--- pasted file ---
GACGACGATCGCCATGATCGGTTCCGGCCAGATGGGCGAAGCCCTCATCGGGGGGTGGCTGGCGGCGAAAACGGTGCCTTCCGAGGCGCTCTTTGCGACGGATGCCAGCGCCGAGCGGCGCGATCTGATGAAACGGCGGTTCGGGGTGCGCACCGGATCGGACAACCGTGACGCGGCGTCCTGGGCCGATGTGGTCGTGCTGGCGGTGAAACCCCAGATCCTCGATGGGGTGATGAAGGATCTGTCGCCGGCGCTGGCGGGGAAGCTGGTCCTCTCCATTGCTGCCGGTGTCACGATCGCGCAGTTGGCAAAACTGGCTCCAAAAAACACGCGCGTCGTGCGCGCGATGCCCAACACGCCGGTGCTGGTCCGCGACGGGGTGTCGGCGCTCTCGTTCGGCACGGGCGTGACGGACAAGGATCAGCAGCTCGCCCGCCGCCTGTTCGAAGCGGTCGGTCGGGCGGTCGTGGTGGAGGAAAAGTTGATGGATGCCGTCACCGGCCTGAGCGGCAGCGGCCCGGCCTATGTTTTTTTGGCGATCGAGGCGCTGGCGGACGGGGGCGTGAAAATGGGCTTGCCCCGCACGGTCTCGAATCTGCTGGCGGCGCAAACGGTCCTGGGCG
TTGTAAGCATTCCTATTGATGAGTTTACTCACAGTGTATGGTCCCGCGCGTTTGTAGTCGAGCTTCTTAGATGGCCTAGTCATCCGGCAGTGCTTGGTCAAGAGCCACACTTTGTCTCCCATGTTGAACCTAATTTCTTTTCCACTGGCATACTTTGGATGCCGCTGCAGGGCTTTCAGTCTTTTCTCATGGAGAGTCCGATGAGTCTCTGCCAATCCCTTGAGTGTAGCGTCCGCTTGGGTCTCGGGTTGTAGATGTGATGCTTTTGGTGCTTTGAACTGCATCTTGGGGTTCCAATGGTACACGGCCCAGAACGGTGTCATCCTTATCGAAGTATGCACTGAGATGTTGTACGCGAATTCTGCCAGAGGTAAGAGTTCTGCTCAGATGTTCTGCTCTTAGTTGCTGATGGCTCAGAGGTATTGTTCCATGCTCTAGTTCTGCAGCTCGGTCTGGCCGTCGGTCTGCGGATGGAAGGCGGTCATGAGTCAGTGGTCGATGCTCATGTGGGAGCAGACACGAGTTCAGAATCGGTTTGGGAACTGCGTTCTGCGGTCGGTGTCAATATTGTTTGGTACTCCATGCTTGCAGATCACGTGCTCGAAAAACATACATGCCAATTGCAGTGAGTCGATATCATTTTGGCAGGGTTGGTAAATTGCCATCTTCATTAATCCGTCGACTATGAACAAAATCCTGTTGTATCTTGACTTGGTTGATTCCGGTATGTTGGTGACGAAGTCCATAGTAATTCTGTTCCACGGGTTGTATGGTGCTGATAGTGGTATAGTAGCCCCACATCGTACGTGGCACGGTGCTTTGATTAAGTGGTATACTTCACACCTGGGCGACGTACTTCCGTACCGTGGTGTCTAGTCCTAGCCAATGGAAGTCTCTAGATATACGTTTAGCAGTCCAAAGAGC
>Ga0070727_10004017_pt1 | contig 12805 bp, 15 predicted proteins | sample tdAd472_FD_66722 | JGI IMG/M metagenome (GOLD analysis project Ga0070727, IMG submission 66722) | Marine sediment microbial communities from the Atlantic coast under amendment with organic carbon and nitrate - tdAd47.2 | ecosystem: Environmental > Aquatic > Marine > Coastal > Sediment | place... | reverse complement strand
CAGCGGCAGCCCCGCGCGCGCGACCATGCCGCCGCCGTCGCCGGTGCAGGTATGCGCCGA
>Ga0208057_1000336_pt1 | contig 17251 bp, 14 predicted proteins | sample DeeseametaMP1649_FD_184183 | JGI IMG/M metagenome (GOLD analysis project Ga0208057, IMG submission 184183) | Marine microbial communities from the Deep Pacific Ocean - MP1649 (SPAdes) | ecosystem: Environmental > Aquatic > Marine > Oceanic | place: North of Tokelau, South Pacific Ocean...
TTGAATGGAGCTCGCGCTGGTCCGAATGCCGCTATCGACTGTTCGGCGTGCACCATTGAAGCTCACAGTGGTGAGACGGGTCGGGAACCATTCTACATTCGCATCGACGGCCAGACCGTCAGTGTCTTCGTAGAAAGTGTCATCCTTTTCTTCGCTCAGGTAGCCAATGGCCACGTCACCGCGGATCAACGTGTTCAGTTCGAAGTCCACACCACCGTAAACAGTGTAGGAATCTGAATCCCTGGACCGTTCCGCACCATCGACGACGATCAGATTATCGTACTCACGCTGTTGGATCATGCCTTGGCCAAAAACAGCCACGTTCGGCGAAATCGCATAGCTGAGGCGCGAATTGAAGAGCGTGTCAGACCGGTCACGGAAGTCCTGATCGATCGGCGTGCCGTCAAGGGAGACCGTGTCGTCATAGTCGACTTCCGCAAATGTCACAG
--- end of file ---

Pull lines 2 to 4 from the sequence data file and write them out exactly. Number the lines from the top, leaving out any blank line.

TTGTAAGCATTCCTATTGATGAGTTTACTCACAGTGTATGGTCCCGCGCGTTTGTAGTCGAGCTTCTTAGATGGCCTAGTCATCCGGCAGTGCTTGGTCAAGAGCCACACTTTGTCTCCCATGTTGAACCTAATTTCTTTTCCACTGGCATACTTTGGATGCCGCTGCAGGGCTTTCAGTCTTTTCTCATGGAGAGTCCGATGAGTCTCTGCCAATCCCTTGAGTGTAGCGTCCGCTTGGGTCTCGGGTTGTAGATGTGATGCTTTTGGTGCTTTGAACTGCATCTTGGGGTTCCAATGGTACACGGCCCAGAACGGTGTCATCCTTATCGAAGTATGCACTGAGATGTTGTACGCGAATTCTGCCAGAGGTAAGAGTTCTGCTCAGATGTTCTGCTCTTAGTTGCTGATGGCTCAGAGGTATTGTTCCATGCTCTAGTTCTGCAGCTCGGTCTGGCCGTCGGTCTGCGGATGGAAGGCGGTCATGAGTCAGTGGTCGATGCTCATGTGGGAGCAGACACGAGTTCAGAATCGGTTTGGGAACTGCGTTCTGCGGTCGGTGTCAATATTGTTTGGTACTCCATGCTTGCAGATCACGTGCTCGAAAAACATACATGCCAATTGCAGTGAGTCGATATCATTTTGGCAGGGTTGGTAAATTGCCATCTTCATTAATCCGTCGACTATGAACAAAATCCTGTTGTATCTTGACTTGGTTGATTCCGGTATGTTGGTGACGAAGTCCATAGTAATTCTGTTCCACGGGTTGTATGGTGCTGATAGTGGTATAGTAGCCCCACATCGTACGTGGCACGGTGCTTTGATTAAGTGGTATACTTCACACCTGGGCGACGTACTTCCGTACCGTGGTGTCTAGTCCTAGCCAATGGAAGTCTCTAGATATACGTTTAGCAGTCCAAAGAGC
>Ga0070727_10004017_pt1 | contig 12805 bp, 15 predicted proteins | sample tdAd472_FD_66722 | JGI IMG/M metagenome (GOLD analysis project Ga0070727, IMG submission 66722) | Marine sediment microbial communities from the Atlantic coast under amendment with organic carbon and nitrate - tdAd47.2 | ecosystem: Environmental > Aquatic > Marine > Coastal > Sediment | place... | reverse complement strand
CAGCGGCAGCCCCGCGCGCGCGACCATGCCGCCGCCGTCGCCGGTGCAGGTATGCGCCGA